Montreal unveils plans for Namur-Hippodrome area, with 20,000 housing units

"We need to get going as quickly as possible," said co-chair of the planning committee Pierre Boivin about the housing crisis and breaking ground on the Namur-Hippodrome project which will include 20,000 housing units. Brittany Henriques reports.

By News Staff

The city of Montreal wants to develop a brand-new living environment in the Namur-Hippodrome district and unveiled their plans on Friday.

In a press release, they explain that this will lay “the foundations for one of the most important urban development projects of the next decade,” in the Côte-des-Neiges-NDG borough.

Montreal mayor Valérie Plante said that she is proud of the project and wants the city to serve as an example for others around the world.

The future site was dedicated for more than 200 years to agriculture, then equestrian activities as the former Blue Bonnets raceway, later named the Montreal Hippodrome.

The new living environment will accommodate up to 20,000 housing units for a potential population of 40,000 people – “the equivalent of a new city rising up in the heart of the metropolis,” says the press release.

“We need to get going as quickly as possible,” said co-chair of the planning committee Pierre Boivin about the housing crisis and breaking ground on the Namur-Hippodrome project.

“Today we are taking a major step towards completing the Namur-Hippodrome eco-district,” she said in a press release. “It is also the result of several years of rigorous work with the community and local partners to imagine the transformation of a wasteland into a complete living environment that meets people’s aspirations: affordable housing, efficient modes of transport, local services and green spaces.”

The master plan calls for 10,000 homes to be built on the site of the former racetrack, representing a historic opportunity to transform the housing and property crisis into a real opportunity to improve the affordability of the city, reads the release.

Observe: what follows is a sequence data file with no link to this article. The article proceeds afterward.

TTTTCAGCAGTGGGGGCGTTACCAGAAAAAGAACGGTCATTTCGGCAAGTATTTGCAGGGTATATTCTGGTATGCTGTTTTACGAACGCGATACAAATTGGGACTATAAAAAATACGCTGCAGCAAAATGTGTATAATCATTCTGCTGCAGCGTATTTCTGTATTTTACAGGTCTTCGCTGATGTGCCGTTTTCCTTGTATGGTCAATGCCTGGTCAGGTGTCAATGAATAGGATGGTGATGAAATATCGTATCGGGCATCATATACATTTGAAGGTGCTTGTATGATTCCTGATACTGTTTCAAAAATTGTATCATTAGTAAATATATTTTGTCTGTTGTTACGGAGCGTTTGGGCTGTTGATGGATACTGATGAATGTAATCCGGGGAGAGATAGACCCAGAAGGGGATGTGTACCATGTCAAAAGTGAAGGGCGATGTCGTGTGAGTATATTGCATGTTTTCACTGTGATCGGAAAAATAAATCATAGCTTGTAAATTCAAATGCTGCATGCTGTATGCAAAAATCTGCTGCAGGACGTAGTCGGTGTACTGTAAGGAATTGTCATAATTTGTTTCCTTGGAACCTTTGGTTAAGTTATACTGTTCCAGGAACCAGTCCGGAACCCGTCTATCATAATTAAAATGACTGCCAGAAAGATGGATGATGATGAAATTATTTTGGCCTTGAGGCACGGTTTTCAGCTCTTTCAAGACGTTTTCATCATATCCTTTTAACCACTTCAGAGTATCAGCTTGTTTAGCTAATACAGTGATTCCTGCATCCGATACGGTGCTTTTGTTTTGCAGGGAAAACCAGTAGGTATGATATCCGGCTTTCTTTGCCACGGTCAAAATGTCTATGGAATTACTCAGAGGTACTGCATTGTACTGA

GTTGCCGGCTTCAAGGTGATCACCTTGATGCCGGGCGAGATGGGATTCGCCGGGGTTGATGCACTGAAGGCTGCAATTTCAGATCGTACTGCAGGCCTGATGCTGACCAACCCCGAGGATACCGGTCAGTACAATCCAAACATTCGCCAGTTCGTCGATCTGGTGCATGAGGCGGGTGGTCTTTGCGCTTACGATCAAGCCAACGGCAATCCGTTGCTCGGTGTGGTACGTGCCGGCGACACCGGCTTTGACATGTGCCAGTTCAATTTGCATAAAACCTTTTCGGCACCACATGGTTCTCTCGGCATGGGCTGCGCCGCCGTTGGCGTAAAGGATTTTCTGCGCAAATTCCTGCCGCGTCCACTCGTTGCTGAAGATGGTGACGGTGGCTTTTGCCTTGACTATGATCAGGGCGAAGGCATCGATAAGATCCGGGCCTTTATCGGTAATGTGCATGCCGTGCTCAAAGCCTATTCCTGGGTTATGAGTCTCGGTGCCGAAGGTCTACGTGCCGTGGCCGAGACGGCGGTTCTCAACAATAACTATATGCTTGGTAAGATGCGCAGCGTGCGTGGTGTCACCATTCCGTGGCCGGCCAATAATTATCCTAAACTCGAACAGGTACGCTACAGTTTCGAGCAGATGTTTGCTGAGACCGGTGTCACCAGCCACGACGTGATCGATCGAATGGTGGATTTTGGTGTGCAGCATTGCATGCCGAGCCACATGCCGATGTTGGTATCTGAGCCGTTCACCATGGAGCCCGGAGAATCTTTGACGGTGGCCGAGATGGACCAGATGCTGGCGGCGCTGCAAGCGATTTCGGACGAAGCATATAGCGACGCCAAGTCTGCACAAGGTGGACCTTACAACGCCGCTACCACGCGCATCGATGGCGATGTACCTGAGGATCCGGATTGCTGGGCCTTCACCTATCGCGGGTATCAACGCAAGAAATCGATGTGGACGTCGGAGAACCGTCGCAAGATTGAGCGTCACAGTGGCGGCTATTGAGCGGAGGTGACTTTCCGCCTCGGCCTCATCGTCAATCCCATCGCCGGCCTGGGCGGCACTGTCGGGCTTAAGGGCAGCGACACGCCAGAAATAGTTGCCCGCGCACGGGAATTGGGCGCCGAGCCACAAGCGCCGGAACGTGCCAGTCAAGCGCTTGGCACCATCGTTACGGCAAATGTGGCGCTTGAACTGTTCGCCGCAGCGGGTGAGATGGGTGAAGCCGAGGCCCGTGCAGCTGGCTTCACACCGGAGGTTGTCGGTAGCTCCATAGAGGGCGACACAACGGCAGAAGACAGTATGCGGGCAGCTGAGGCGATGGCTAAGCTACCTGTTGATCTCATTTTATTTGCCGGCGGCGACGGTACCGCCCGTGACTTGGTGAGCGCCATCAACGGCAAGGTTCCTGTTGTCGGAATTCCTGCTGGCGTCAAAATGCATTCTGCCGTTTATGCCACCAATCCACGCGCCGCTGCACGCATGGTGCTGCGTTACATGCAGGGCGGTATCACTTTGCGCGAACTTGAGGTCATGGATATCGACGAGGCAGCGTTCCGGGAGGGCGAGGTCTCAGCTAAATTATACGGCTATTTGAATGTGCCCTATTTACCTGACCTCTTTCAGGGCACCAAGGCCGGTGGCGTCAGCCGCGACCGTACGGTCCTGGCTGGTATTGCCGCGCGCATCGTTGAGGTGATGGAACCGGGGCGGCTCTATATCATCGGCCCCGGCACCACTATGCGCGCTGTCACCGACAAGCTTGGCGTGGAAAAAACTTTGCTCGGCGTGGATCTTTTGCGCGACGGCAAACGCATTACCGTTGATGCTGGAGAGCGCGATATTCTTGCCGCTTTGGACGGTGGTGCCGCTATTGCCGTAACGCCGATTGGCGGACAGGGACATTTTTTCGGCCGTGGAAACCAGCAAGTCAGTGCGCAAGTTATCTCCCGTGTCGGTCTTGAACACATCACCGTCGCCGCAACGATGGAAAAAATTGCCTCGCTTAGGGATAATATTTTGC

Additionally, public transit network connected to the metro, a tramway line and paths for cyclists and pedestrians will be built there.

They will build 14 hectares of new parks and public spaces – “the equivalent to 20 soccer fields.”

There will also be a what they describe as a green belt to maintain biodiversity and combat heat islands. Along with a massive planting of trees and vegetation, and ecological water management.

“By owning and developing this land, we are seizing the opportunity of the century to make this new district a showcase for Montreal’s ambitions, particularly in terms of innovation, inclusion and citizen participation,” said Plante.

The area will include schools, a sports centre, library, and health centre, community and cultural facilities.

“This is a big deal. We’re investing now $2 million for the detailed plan that could lead to a project that will have potentially more than 10,000 non-market housing units. We’ve had a 30-year history in this country leading up to 2017, where in my view, governments of both conservative and liberal persuasions failed to make the investments necessary in affordable housing for low-income families outside of the market. We want to change that,” said Federal Housing Minister Sean Fraser.

Montreal Mayor Valérie Plante
Montreal Mayor Valérie Plante at a press conference about the plans for the Namur-Hippodrome area. April 19, 2024. (Brittany Henriques, CityNews Image)

“This plan is extremely promising for the people who already live in the area, because we want to green the neighbourhood, which is currently a major heat island, and plan the infrastructure needed to improve people’s quality of life, at a time when it lacks the community facilities to meet people’s needs,” said Côte-des-Neiges-NDG borough Mayor Gracia Kasoki Katahwa.

The opposition at city hall doubting the Plante administration’s ability to deliver on the plan.

“This announcement is really no announcement. It’s announcing that they’re going to spend $6 million more to make more studies. I have a big degree of question with regards to the capacity of the administration to actually make this happen,” said Saint-Laurent borough mayor with Ensemble Montréal Alan DeSousa. “It’s a big announcement 20,000 units, but every time they’ve had big announcements they’ve never been able to deliver.”

“I feel confident because the city’s not alone. And I’m surrounded, we’re surrounded, by the private sector – the builders, the non-for-profit sector that builds as well, to have the bank of infrastructure that’s interested supporting us and I know that they see the potential of this model that we are producing here, elsewhere in Canada,” said Plante.

Once adopted by the executive committee, the Namur-Hippodrome project will undergo a final public consultation, scheduled for May 2024, with the potential for a final adoption by the end of the year.

The city of Montreal is aiming to build the infrastructure within 10 years and will be ready to issue the first construction permits as early as 2025.

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